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Caxton > Crown Inn
The Crown Inn was situated on Ermine
Street. This was a grade-II listed pub.
From: An Inventory of the Historical
Monuments in the County of Cambridgeshire, 1968
The Crown House, a former inn, is of
two storeys with cellars and attics. The walls are partly framed and partly
of red brick and the roofs are tiled. The building is to a U-shaped plan
with a main range along the street and divergent wings to the W enclosing a
yard which is connected with the street by a carriage entry in its NE
corner. The structure is of C16-17 but was considerably altered in the C17
and subsequently. A first-floor gallery on the S and E side has been removed
along most of the S side and has been enclosed and underbuilt on the E side.
The S and parts of the E and N elevations are in red brick of the late C17
which may replace an earlier timber frame. Some original studwork survives N
of the entry and in the upper parts of the E and N walls. The S side has a
stepped and moulded plinth and a double band at first-floor level. The
brickwork of the E front is similar an both now have C18 hung-sash windows,
some of which have been set in earlier openings. The roofs are hipped
excepting the W end of the S wing which is gabled.
Spanning the E end of the entry is a wooden lintel of the first half of the
C17, and at the W end of the entry the bressummer carrying the gallery over
it is carved with egg and dart ornament. The external appearance of the
building from the yard has been confused by alterations and additions as
well as by the partial destruction and enclosing of the gallery.
The N wing extends to a large brick-built outbuilding of the late C17 or
C18, much altered, which has been a used as a stable. Beyond it is a walled
enclosure and a small pond with brick revetment.
Inside the house are several C17 brick fireplaces, for the most part
elliptical-headed and placed across the corners of the rooms. One retains
its original plaster, the rest have exposed brickwork and may have been
stripped, the largest has a wooden lintel in place of an arch. Visible
features of the C17 on the upper floors include three turned wooden posts of
the gallery front; some wall painting in light red, yellow ochre and black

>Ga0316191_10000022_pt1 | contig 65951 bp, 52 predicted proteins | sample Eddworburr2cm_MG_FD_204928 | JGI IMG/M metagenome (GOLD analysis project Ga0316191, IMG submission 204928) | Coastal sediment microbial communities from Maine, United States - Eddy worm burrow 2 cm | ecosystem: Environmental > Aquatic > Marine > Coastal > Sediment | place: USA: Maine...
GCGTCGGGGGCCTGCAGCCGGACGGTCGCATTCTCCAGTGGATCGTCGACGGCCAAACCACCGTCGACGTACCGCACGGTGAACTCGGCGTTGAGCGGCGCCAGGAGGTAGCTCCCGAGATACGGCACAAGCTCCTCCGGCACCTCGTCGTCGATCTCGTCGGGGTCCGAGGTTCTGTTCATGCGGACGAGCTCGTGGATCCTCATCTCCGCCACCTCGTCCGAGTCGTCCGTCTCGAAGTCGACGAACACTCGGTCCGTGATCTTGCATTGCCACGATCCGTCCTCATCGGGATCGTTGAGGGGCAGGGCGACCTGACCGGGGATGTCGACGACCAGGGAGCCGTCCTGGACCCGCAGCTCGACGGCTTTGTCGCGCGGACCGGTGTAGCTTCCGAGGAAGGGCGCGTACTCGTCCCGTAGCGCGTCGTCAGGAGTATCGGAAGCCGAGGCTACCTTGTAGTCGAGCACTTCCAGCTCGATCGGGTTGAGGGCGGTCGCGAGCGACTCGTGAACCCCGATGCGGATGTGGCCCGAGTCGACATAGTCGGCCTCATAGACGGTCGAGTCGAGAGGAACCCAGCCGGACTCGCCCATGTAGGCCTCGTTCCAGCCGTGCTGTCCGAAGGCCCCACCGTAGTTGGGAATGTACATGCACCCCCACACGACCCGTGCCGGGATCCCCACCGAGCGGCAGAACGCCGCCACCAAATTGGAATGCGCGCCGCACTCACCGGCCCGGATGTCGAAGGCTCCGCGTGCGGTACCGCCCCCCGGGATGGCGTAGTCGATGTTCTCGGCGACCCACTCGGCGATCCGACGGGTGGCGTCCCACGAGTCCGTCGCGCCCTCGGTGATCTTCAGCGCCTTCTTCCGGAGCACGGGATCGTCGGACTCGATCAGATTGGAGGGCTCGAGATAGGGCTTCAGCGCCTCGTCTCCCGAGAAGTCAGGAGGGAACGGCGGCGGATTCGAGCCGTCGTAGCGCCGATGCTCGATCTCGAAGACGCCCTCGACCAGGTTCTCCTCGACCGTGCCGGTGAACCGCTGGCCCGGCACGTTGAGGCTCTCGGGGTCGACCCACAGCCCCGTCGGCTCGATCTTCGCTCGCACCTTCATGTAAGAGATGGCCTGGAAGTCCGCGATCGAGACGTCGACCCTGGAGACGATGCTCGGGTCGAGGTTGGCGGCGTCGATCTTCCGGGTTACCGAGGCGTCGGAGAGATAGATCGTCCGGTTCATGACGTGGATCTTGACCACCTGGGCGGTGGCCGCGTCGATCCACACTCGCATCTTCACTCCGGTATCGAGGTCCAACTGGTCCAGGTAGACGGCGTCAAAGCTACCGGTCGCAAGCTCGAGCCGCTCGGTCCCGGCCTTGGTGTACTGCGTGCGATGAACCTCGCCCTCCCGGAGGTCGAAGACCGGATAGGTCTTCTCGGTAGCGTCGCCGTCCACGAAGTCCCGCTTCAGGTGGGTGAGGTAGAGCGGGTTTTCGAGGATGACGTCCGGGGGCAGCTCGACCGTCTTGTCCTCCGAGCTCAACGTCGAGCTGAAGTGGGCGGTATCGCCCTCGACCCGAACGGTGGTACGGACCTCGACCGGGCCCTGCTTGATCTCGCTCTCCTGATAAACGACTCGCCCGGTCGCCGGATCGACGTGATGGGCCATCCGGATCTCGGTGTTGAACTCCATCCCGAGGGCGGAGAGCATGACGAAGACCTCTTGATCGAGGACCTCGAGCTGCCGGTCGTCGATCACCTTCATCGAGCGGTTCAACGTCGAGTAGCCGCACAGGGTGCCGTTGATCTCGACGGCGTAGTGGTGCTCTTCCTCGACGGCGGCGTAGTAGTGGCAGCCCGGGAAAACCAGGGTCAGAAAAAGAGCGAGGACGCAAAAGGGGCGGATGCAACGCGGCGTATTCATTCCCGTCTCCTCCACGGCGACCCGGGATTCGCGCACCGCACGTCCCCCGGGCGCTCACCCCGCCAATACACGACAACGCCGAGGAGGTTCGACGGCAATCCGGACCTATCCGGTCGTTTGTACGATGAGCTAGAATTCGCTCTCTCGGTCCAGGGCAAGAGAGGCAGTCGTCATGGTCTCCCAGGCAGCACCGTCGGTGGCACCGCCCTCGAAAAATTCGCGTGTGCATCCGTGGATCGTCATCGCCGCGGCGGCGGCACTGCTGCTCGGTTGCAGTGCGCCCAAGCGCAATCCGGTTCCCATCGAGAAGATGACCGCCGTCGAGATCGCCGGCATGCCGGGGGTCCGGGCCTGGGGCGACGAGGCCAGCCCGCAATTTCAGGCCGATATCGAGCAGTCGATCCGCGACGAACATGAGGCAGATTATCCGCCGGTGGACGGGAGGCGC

in imitation of inlaid panelling four panels high with a frieze; and a door
of six run-through panels with cocks-head hinges and carved overthrow. A
short stair to an attic has flat pear-shaped balusters and is C17 or C18. To
the N of the entry there was, until recently, a small C18/19 postal sorting
office, but now all that survives is the wooden post box built into the N
wall of the entry.
House formerly The Crown Coaching
Inn. C16 or early C17 with later C17 and C18 alterations. C17 red brick,
painted in street elevation, and exposed and plastered timber-frame. Hipped
plain tile roofs. Two ridge stacks to left hand and one stack to right hand.
Two storeys with attics and cellars. U-plan with rear wings enclosing yard
and with evidence of galleries to south and east; carriageway to north of
centre and coeval with north range; south and west ranges late C17. Street
elevation: Plastered plinth and double brick band between floors. Two first
floor and one ground floor blind windows, five first floor twelve-paned
slightly recessed hung sash windows and four similar ground floor windows.
Entrance to left hand approached by stone and brick steps with six-panelled
C19 door and panelled reveals to doorcase with canopy on shaped brackets.
Carriageway with early C17 carved four-centred headed arch; half-glazed door
to right hand. Rear elevation has enclosed gallery to east and partly
demolished and enclosed gallery to south; three wooden pillars survive.
Interior: Red brick corner hearths with elliptical brick arches and one with
a mantel beam, in south and rear ranges; large inglenook hearth to north
range. Wall painting of panelled design in first floor room. C17 door with
cockshead hinges. Short flight of original attic stair with flat balusters.
The Crown Inn was the collecting Post Office for north Cambridgeshire by the
end of the C18, and was used as a Magistrates Court until 1839, it ceased to
be an inn c1860.
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